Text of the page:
“The battle for who you see first in query results is brutally expensive for brands and increasingly obnoxious for users,” she told TechNewsWorld. “For many users the reality is that they just want the answer to the question they asked. They don’t want the Easter egg hunt that sponsored and tiered results deliver.”

Finding a Niche

Kerstin Recker, chief strategy and growth officer for the Seekr search engine said there are numerous reasons for the existence of alternative search engines. “When one search engine controls the majority of the market, it has control over what information most people are receiving,” she told TechNewsWorld.

“The top search engines all factor engagement into their ranking,” she continued. “The more clicks a result gets, the more likely that result will rank higher. What the majority of search engines do not take into account is quality of content.

“Alternative search engines are needed to balance out bias and give people more choice and clarity when it comes to information discovery and privacy,” she added.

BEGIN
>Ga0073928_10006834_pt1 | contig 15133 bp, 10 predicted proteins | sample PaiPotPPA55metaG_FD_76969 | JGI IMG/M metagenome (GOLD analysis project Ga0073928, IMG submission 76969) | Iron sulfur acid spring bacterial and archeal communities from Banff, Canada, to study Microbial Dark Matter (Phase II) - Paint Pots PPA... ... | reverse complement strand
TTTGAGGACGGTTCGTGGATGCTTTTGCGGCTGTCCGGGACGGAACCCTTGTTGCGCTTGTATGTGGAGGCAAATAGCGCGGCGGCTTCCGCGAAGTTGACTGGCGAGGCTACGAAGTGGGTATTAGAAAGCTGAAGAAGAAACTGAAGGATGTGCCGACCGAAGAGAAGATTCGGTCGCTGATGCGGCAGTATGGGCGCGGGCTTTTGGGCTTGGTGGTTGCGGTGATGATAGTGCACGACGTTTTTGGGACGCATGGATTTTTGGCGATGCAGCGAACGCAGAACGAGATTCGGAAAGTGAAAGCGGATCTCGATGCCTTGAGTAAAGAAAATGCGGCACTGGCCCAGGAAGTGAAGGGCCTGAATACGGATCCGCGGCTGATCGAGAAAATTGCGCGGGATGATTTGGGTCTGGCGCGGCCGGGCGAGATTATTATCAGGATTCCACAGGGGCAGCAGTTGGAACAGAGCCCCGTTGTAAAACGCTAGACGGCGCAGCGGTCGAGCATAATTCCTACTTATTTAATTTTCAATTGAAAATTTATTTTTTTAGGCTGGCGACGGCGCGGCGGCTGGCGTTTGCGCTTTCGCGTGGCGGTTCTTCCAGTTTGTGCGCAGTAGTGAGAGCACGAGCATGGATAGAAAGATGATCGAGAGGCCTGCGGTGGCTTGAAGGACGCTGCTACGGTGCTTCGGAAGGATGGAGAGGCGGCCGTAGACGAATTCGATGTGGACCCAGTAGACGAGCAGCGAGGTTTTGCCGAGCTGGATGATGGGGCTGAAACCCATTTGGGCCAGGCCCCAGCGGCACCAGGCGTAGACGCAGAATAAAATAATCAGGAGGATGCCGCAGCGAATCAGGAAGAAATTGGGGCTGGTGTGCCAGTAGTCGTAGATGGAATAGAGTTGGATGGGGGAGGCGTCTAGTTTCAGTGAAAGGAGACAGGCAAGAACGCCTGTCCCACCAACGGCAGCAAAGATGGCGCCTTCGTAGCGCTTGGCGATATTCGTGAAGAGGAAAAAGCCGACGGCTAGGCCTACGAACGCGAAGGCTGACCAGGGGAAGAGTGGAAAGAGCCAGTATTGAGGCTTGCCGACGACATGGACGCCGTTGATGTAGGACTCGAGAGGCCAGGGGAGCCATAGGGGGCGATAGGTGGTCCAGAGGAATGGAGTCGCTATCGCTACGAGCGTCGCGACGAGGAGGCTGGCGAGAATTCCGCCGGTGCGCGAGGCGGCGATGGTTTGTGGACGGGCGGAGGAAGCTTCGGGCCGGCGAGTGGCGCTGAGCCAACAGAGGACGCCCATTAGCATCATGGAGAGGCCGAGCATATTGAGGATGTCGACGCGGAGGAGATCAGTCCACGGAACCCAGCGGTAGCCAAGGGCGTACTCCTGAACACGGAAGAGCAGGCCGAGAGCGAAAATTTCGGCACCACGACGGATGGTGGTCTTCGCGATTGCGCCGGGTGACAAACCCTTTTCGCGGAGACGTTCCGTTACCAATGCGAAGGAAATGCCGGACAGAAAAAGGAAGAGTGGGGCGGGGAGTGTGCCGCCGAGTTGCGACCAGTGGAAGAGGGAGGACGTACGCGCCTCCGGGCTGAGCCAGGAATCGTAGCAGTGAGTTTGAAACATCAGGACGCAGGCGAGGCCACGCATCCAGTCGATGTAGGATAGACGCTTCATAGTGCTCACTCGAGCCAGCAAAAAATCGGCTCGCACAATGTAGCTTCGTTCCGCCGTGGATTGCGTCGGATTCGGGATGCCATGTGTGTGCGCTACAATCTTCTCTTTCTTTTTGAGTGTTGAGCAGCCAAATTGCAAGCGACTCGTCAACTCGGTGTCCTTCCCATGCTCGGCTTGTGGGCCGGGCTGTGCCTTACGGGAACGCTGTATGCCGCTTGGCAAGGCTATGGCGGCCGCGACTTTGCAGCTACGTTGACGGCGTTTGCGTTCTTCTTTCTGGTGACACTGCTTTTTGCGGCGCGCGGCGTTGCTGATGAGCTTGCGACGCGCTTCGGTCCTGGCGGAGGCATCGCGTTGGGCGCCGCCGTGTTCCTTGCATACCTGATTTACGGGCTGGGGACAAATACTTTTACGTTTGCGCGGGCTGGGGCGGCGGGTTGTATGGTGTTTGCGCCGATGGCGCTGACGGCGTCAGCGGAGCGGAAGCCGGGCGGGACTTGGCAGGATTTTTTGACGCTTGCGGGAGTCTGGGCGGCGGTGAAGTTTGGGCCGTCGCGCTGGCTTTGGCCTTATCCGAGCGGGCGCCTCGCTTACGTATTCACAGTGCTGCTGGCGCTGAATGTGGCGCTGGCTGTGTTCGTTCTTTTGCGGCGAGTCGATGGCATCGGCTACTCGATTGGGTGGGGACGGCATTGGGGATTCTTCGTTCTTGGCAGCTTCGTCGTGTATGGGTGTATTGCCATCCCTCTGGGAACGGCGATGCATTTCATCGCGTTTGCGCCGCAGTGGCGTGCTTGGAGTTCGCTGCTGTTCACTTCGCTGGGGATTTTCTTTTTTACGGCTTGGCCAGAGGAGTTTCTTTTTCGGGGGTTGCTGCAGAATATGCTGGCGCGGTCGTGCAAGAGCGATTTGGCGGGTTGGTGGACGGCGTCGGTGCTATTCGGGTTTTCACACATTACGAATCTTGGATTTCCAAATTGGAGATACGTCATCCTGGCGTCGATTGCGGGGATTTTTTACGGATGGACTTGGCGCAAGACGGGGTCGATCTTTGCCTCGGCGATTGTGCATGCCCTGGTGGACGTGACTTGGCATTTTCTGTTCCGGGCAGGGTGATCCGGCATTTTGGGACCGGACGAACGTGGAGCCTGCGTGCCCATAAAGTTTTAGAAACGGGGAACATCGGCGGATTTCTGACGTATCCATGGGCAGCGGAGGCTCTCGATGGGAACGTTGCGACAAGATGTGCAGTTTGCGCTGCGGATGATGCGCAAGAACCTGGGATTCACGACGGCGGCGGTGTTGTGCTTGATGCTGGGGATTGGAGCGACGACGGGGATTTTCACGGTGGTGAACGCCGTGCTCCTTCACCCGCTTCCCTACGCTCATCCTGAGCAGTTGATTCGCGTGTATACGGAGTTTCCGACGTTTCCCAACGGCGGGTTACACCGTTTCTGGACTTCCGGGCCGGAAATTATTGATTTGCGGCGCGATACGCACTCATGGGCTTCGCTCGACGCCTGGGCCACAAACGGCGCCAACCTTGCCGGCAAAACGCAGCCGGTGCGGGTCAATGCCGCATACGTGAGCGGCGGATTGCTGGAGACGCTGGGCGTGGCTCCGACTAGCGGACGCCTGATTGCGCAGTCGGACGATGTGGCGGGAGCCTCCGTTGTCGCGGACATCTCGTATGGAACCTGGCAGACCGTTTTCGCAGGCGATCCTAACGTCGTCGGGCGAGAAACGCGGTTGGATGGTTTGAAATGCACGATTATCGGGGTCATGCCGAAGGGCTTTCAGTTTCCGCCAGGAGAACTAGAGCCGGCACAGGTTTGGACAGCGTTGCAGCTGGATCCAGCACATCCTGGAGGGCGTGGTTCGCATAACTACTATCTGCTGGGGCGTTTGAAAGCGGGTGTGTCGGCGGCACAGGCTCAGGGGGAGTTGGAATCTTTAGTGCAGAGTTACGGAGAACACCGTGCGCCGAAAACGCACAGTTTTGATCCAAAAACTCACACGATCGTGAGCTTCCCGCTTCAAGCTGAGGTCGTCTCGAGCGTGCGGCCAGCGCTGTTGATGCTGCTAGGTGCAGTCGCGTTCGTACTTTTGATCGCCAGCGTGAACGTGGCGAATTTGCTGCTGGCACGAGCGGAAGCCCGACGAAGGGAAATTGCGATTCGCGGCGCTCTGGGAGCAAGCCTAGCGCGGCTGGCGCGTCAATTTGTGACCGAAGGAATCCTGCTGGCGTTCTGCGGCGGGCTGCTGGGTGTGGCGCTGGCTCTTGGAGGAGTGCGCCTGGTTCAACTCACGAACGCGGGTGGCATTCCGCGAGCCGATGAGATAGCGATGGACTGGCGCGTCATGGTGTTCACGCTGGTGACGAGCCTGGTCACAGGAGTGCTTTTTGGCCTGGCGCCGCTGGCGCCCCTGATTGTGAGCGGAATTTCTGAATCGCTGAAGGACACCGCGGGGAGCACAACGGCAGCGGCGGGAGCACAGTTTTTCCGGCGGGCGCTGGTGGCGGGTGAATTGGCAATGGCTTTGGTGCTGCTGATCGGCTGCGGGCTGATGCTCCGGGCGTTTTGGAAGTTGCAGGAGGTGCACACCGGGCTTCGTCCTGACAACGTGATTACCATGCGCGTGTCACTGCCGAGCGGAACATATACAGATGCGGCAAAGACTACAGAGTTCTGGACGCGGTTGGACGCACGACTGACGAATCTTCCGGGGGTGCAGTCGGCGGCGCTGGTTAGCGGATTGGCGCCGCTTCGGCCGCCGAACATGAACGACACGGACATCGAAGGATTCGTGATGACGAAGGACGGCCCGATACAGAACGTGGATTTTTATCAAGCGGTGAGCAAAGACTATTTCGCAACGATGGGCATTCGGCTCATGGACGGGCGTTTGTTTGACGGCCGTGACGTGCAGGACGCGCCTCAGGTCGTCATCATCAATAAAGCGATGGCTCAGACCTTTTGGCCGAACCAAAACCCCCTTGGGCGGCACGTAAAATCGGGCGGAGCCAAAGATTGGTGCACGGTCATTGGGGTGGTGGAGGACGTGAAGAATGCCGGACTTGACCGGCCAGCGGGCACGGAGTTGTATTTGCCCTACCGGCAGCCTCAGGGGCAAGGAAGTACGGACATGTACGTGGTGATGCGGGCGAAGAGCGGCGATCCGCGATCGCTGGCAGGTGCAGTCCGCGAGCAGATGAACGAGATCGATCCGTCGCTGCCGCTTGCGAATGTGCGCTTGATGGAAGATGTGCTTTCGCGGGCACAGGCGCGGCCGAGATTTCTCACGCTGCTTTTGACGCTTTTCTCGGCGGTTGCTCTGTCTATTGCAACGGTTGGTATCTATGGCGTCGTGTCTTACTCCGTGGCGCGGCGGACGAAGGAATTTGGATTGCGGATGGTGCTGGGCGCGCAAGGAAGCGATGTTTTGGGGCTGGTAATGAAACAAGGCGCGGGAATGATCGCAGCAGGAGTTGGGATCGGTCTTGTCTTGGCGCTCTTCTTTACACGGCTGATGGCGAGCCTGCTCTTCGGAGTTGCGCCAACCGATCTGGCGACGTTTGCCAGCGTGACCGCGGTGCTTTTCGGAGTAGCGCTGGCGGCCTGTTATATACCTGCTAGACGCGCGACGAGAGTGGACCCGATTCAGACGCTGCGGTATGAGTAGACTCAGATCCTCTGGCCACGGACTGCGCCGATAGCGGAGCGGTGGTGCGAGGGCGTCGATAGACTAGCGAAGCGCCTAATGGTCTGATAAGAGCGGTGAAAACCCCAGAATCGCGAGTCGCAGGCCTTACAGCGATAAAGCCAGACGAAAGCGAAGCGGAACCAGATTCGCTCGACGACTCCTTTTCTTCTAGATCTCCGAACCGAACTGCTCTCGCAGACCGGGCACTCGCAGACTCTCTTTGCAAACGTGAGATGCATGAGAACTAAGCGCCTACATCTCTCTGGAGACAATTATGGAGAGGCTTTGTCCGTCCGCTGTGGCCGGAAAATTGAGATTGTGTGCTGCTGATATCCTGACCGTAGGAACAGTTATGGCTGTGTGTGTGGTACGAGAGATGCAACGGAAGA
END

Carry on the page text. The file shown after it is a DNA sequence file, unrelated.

Taking on the biggest search player can be challenging for an alternative search engine, but not hopeless.

“If you’re going to compete with a dominant product like Google, you find a niche that Google doesn’t want to meet — in this case, answering questions — and you come up with a service that does a better job,” explained Rob Enderle, president and principal analyst at the Enderle Group, an advisory services firm in Bend, Ore.

“That’s normally a successful strategy called subtargeting,” he told TechNewsWorld.

Andi’s target demographic should also help it gain some traction in the market, Enderle added. “It’s targeting a demographic with something the demographic feels it isn’t getting from the primary search engine,” he said.

“The one thing about going after a young demographic is they’re very active on social media,” he continued. “So if a few influencers get excited about this, it could move a lot of people to this.”

Show Me the Money

Providing answers, not lists, isn’t the only way Andi differs from some of its competitors. It doesn’t charge for its service and it doesn’t record personal identifying information about its users.

Hoover explained that the service is looking at several ways to generate revenue, including creating a premium tier of service, offering API services, and partnering with publications. “There’s no reason why we shouldn’t be able to partner with tools like Amazon Alexa and other kinds of voice-powered search,” she added.